Monday, December 6, 2010

Christmas May Officially Begin

Christmas may have officially commenced for the rest of America on Black Friday or late Thanksgiving night when the shopping frenzy started, or maybe back in September when Christmas decorations prematurely appeared in stores, but we aren't on that schedule here. As my son said recently, quoting a friend, we like to give Thanksgiving a chance. I refuse to get all Christmas-y until Thanksgiving has had its day.

I used to wait even longer to start Christmas, refusing to launch project Noel until after my son's mid-December birthday. That holiday deserved a chance, too--especially when we thought he was too little to separate the two. I switched to the more normal Thanksgiving weekend during my years as a professional baker. In that era, if it didn't happen in that blessed lull before the storm that is December in the goody business, it wasn't going to happen.

That was still my plan this year, but Dave and I weren't in the mood on Thanksgiving weekend. We savored the quiet instead and made last Saturday
decoration day at our house, starting with bringing in the tree.

In the years since I married a farmer's son, we've had a tradition of going out onto the farm to find our very real (and free) tree to decorate. We take the father-in-law's old four wheel drive Blazer to the back 240 and bring it in the old fashioned way, saw and all. It's a good time of being together out in the brisk cold, sharing a tradition that links us to generations of rural folk who've done the same.

This year provided the perfect Currier & Ives day for our tree hunt. We woke to snow, the convenient kind that pretties things up while neatly avoiding the roads. We trudged through the pasture's white mantle, finding and dismissing several possibilities (Nope, twin trunks. Nope, the fence is attached to it. Etc.),

before locating a winner that was growing down by the creek.

The men sawed it down, along with an extra one for my garland plans that would later prove pointless, at least for that day.

I never made it to making a garland, or a wreath for the front door, or any other projects because it took the rest of the productive hours of the day to erect and decorate the tree, due to its height of TWELVE FEET. Yes, they always look smaller out in the field than they do in a house, but that wasn't the reason for losing our minds so.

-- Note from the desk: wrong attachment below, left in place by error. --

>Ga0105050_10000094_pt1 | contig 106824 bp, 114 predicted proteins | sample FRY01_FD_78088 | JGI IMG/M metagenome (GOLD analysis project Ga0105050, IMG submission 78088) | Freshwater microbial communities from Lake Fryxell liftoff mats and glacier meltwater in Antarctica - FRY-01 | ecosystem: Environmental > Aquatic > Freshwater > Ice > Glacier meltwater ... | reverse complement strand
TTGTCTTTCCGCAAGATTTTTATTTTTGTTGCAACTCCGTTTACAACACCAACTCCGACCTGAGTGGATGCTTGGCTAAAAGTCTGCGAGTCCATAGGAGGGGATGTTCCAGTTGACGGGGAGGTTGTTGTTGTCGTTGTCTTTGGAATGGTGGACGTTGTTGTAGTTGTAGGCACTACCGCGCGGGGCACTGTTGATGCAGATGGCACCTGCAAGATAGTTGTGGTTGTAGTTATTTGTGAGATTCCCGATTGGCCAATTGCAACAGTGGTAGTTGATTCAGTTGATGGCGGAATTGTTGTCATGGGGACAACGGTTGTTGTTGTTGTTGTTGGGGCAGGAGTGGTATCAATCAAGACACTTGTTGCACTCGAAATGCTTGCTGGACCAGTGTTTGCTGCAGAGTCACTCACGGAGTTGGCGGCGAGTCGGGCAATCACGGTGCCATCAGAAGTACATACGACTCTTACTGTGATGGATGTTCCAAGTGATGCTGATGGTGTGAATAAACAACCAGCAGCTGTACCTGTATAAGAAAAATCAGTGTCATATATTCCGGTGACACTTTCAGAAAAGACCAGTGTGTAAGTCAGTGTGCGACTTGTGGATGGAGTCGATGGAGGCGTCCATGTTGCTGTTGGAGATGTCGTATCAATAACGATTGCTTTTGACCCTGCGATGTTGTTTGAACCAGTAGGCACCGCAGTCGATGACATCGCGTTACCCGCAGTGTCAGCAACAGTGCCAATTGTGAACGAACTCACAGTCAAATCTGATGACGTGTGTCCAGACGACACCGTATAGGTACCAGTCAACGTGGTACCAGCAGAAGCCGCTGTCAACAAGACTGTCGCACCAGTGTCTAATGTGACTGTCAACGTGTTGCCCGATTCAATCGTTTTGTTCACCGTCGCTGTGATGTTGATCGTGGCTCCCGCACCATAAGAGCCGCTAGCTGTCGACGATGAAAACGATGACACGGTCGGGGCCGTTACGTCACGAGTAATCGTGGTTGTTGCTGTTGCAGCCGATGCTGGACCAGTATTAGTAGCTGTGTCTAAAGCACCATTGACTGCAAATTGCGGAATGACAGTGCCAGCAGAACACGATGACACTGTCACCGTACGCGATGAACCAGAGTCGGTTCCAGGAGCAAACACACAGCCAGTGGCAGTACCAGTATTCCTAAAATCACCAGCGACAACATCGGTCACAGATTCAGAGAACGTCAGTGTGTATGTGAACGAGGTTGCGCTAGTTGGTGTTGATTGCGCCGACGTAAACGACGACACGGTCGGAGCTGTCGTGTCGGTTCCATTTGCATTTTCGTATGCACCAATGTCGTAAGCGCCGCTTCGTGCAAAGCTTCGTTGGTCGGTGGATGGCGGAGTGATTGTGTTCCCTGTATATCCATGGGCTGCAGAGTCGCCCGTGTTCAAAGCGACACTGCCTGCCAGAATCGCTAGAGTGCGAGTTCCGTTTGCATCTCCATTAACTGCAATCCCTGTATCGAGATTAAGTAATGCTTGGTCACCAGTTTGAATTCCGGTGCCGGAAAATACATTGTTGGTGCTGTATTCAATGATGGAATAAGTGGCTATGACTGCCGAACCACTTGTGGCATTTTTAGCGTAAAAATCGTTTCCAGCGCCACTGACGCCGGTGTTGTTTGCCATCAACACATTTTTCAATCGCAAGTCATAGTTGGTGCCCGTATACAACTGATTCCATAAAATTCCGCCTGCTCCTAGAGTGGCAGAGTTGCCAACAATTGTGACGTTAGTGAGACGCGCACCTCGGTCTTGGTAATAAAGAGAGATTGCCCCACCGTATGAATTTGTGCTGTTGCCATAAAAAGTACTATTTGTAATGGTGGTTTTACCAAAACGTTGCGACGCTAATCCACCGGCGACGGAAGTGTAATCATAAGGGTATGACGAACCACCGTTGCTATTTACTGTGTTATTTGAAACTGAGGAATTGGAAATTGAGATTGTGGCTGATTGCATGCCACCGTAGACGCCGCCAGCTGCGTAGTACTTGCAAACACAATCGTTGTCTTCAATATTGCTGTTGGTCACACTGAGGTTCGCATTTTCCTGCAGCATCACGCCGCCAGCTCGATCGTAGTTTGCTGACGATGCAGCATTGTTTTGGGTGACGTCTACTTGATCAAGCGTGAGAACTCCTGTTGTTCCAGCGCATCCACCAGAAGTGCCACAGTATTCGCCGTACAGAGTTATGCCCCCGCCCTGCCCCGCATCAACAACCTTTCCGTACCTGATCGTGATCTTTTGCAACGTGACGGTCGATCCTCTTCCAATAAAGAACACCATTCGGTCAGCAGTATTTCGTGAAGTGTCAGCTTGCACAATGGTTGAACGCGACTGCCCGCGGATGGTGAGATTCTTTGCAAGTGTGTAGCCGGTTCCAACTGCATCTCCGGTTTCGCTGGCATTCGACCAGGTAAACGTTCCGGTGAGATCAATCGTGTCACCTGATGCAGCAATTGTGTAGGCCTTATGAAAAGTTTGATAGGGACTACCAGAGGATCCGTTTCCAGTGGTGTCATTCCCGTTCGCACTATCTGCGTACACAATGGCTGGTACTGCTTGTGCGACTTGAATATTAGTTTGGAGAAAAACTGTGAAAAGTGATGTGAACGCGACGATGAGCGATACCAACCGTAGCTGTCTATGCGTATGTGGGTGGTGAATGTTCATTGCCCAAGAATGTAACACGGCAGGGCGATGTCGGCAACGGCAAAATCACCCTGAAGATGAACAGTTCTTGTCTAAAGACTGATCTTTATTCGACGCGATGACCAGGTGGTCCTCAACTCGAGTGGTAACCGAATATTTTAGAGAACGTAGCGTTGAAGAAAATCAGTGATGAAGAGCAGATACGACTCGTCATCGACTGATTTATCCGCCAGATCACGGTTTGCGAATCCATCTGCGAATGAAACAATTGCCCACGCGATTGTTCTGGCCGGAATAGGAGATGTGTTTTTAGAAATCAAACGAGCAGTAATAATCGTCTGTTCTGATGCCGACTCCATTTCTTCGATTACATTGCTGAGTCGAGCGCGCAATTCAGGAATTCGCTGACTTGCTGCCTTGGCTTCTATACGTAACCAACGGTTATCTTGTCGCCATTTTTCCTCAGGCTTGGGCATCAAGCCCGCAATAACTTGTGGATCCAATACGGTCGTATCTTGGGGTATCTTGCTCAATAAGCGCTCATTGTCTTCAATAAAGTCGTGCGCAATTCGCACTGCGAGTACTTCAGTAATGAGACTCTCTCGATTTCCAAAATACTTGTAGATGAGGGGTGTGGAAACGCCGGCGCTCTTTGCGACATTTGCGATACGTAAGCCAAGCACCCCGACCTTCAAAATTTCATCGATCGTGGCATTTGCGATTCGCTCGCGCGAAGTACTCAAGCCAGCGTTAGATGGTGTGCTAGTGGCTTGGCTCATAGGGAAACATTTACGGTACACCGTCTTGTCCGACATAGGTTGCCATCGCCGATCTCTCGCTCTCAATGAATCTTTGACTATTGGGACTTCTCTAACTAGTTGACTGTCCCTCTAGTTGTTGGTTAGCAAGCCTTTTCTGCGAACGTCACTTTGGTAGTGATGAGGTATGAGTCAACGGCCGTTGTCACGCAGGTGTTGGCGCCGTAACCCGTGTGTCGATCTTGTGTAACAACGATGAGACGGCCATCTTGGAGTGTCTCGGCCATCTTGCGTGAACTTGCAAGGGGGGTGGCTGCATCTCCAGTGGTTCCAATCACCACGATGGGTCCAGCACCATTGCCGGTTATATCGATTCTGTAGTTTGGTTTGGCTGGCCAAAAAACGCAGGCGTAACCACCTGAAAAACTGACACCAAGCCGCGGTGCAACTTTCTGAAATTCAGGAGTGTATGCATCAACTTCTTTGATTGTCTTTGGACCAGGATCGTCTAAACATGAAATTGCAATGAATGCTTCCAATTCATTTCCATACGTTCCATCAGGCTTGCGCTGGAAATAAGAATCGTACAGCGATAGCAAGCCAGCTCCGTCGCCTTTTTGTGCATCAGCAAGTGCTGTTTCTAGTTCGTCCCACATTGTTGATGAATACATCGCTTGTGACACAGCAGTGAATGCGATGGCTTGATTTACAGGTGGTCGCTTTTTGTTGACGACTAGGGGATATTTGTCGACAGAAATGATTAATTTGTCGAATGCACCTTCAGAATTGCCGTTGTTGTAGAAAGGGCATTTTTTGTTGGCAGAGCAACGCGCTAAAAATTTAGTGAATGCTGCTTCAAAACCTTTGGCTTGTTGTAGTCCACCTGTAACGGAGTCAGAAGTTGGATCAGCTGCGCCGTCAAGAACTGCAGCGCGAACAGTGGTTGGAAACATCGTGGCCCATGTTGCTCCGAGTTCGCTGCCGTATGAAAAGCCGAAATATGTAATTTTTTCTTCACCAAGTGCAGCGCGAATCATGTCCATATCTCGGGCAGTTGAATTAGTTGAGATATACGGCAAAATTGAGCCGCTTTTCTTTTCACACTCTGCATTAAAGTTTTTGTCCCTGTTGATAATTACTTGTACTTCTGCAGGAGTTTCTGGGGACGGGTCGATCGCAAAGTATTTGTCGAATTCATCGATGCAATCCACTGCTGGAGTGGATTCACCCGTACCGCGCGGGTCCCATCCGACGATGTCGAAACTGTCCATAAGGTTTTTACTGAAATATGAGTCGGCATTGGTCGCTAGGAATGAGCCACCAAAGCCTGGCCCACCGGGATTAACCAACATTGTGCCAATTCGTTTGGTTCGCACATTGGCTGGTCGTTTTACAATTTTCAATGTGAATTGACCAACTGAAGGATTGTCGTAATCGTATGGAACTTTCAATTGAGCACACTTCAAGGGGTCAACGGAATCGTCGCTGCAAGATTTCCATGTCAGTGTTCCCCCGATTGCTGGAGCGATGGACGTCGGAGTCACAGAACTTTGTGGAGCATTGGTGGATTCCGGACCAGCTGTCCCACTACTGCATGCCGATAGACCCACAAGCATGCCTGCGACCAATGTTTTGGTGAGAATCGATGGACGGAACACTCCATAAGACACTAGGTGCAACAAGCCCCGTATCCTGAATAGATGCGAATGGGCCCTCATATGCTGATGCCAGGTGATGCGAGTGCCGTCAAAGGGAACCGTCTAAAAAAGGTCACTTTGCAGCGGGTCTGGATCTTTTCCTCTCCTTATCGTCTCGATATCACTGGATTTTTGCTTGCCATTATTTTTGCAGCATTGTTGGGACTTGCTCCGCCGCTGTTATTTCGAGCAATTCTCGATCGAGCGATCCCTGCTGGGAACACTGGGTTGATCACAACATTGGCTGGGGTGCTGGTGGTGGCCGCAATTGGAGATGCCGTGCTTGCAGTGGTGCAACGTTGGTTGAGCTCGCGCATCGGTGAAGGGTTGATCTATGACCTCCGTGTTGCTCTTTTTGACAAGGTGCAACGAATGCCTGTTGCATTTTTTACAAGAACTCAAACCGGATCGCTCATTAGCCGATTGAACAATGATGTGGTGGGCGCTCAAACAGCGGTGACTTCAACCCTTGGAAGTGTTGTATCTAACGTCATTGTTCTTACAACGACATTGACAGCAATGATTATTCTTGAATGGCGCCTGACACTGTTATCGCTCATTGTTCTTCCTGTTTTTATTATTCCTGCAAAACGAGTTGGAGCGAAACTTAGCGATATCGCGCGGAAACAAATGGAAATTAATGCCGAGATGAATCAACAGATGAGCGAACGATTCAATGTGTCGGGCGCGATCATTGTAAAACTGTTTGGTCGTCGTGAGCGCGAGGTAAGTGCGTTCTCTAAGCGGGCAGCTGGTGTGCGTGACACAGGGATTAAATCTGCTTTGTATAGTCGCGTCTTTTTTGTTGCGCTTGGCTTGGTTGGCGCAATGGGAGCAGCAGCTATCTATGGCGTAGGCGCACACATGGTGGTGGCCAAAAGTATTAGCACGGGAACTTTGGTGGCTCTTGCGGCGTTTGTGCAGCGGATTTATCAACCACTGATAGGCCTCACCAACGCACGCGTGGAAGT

We all got carried away and chose a big tree because we could. With the vaulted stair area that also forms part of the sitting area being the best location for our tree, we hadn't the usual 8-foot ceiling height restriction. Maybe that wasn't a good thing.

None of us had any idea that a few more feet of tree would bring so many demands.
It took all three of us to simultaneously hold the tree, secure it in the stand, and assess it for straightness (my job, of course), and it still had to be secured to the stair rail with fishing line to be sure it wouldn't fall (and it still isn't straight). We had to buy two more strands of lights to make a decent showing. The garland we had wasn't at all long enough to use, and we barely had enough ornaments to make it look adorned. Today I cut ribbons from some twenty-year-old Christmas fabric and tied bows around some of the branch ends to fill it out some. I'm just about to cave and get out the gold balls that I don't really like just to make the poor monster look more fully accessorized--as soon as I get more ornament hangers. We used all those, too.

Once it was up and decked, Dave said "Wow" a few times, being quite impressed with the size and generosity of the thing. Apparently both men think having an immense tree is cool. I just wanted to be sure we could still get to the stairs without knocking off ornaments. (We can. Barely.) It's just a liiitle out of scale with our snug barn, but hey--we can say we've been there and done that, went over the (tree) top just once.

Whatever its size and degree of difficulty, it still smells good. And that's one of my favorite Christmas treats--the crisp, resinous scent of a real tree, something we didn't have last year at the parents-in-law's house. I'm glad it's back in our lives. I loved the hunt and the decorating, and I loved sitting in its glow while Christmas music played. Even if I don't get to do all the other small and medium touches I hoped for, it now feels like Christmas because we have the tree.

It's a good thing,too. I've got to hang up my Denial hat and get shopping!


Dave_Flora said...

It's the tree that ate Christmas!! :)

Ann said...

No, just our sitting room!